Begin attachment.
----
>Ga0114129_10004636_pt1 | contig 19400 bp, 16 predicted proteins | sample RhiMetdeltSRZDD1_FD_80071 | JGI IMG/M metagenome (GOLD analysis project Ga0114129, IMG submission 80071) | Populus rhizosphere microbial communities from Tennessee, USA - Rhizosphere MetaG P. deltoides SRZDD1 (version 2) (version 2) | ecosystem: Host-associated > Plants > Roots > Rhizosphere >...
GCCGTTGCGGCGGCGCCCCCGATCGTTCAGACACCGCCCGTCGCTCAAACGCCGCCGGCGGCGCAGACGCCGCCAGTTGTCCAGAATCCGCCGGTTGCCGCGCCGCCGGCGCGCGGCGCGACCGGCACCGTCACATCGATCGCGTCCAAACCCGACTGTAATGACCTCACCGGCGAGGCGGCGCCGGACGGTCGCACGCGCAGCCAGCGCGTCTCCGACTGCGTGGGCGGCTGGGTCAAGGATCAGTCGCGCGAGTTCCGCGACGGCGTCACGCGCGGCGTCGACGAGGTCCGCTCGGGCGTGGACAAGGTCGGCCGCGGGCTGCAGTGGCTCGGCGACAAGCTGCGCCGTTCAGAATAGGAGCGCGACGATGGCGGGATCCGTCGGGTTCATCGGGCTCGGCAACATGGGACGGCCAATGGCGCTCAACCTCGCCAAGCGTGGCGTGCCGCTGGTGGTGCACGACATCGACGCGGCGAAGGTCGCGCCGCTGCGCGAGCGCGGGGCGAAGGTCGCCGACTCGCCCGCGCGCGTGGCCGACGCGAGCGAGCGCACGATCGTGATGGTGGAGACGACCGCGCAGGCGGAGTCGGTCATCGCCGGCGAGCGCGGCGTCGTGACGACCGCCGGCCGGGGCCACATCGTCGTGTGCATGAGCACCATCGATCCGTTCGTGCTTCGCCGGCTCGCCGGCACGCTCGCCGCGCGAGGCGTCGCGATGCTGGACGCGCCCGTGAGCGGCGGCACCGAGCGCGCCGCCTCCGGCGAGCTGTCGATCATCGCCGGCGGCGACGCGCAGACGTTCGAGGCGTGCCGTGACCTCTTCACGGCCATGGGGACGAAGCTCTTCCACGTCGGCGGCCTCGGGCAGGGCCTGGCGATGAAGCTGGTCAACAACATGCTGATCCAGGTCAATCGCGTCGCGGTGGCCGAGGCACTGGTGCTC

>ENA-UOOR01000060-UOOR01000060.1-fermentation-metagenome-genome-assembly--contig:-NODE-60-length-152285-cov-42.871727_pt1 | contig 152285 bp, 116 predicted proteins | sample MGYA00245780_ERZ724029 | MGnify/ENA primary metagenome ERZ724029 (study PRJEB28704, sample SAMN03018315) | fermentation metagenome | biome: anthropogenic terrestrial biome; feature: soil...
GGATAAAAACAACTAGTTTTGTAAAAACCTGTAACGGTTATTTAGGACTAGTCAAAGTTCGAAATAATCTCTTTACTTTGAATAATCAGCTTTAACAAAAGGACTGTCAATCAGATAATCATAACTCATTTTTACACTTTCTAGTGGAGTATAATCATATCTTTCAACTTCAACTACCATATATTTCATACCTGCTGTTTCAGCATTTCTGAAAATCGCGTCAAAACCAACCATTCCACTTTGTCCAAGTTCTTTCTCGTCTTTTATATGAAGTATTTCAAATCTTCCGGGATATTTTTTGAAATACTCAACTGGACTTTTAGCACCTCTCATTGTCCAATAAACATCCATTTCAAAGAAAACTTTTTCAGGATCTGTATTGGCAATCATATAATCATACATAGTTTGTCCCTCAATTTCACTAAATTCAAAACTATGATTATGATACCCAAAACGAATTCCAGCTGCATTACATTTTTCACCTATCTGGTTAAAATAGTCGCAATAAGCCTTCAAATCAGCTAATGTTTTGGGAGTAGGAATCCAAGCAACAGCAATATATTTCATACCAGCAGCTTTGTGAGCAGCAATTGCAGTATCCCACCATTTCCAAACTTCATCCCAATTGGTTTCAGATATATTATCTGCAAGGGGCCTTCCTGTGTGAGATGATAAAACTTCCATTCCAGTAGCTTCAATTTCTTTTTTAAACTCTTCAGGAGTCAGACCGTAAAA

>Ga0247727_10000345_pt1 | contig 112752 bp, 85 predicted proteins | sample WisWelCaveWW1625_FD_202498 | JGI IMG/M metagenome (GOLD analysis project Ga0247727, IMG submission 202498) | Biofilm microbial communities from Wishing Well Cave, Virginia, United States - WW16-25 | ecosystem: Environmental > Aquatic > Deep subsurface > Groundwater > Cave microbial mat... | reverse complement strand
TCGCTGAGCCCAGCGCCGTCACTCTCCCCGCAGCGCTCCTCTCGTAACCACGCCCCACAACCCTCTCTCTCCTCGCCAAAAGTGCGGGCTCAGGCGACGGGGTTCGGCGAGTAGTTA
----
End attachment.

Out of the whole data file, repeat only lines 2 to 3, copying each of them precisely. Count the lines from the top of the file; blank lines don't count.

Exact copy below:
GCCGTTGCGGCGGCGCCCCCGATCGTTCAGACACCGCCCGTCGCTCAAACGCCGCCGGCGGCGCAGACGCCGCCAGTTGTCCAGAATCCGCCGGTTGCCGCGCCGCCGGCGCGCGGCGCGACCGGCACCGTCACATCGATCGCGTCCAAACCCGACTGTAATGACCTCACCGGCGAGGCGGCGCCGGACGGTCGCACGCGCAGCCAGCGCGTCTCCGACTGCGTGGGCGGCTGGGTCAAGGATCAGTCGCGCGAGTTCCGCGACGGCGTCACGCGCGGCGTCGACGAGGTCCGCTCGGGCGTGGACAAGGTCGGCCGCGGGCTGCAGTGGCTCGGCGACAAGCTGCGCCGTTCAGAATAGGAGCGCGACGATGGCGGGATCCGTCGGGTTCATCGGGCTCGGCAACATGGGACGGCCAATGGCGCTCAACCTCGCCAAGCGTGGCGTGCCGCTGGTGGTGCACGACATCGACGCGGCGAAGGTCGCGCCGCTGCGCGAGCGCGGGGCGAAGGTCGCCGACTCGCCCGCGCGCGTGGCCGACGCGAGCGAGCGCACGATCGTGATGGTGGAGACGACCGCGCAGGCGGAGTCGGTCATCGCCGGCGAGCGCGGCGTCGTGACGACCGCCGGCCGGGGCCACATCGTCGTGTGCATGAGCACCATCGATCCGTTCGTGCTTCGCCGGCTCGCCGGCACGCTCGCCGCGCGAGGCGTCGCGATGCTGGACGCGCCCGTGAGCGGCGGCACCGAGCGCGCCGCCTCCGGCGAGCTGTCGATCATCGCCGGCGGCGACGCGCAGACGTTCGAGGCGTGCCGTGACCTCTTCACGGCCATGGGGACGAAGCTCTTCCACGTCGGCGGCCTCGGGCAGGGCCTGGCGATGAAGCTGGTCAACAACATGCTGATCCAGGTCAATCGCGTCGCGGTGGCCGAGGCACTGGTGCTC

>ENA-UOOR01000060-UOOR01000060.1-fermentation-metagenome-genome-assembly--contig:-NODE-60-length-152285-cov-42.871727_pt1 | contig 152285 bp, 116 predicted proteins | sample MGYA00245780_ERZ724029 | MGnify/ENA primary metagenome ERZ724029 (study PRJEB28704, sample SAMN03018315) | fermentation metagenome | biome: anthropogenic terrestrial biome; feature: soil...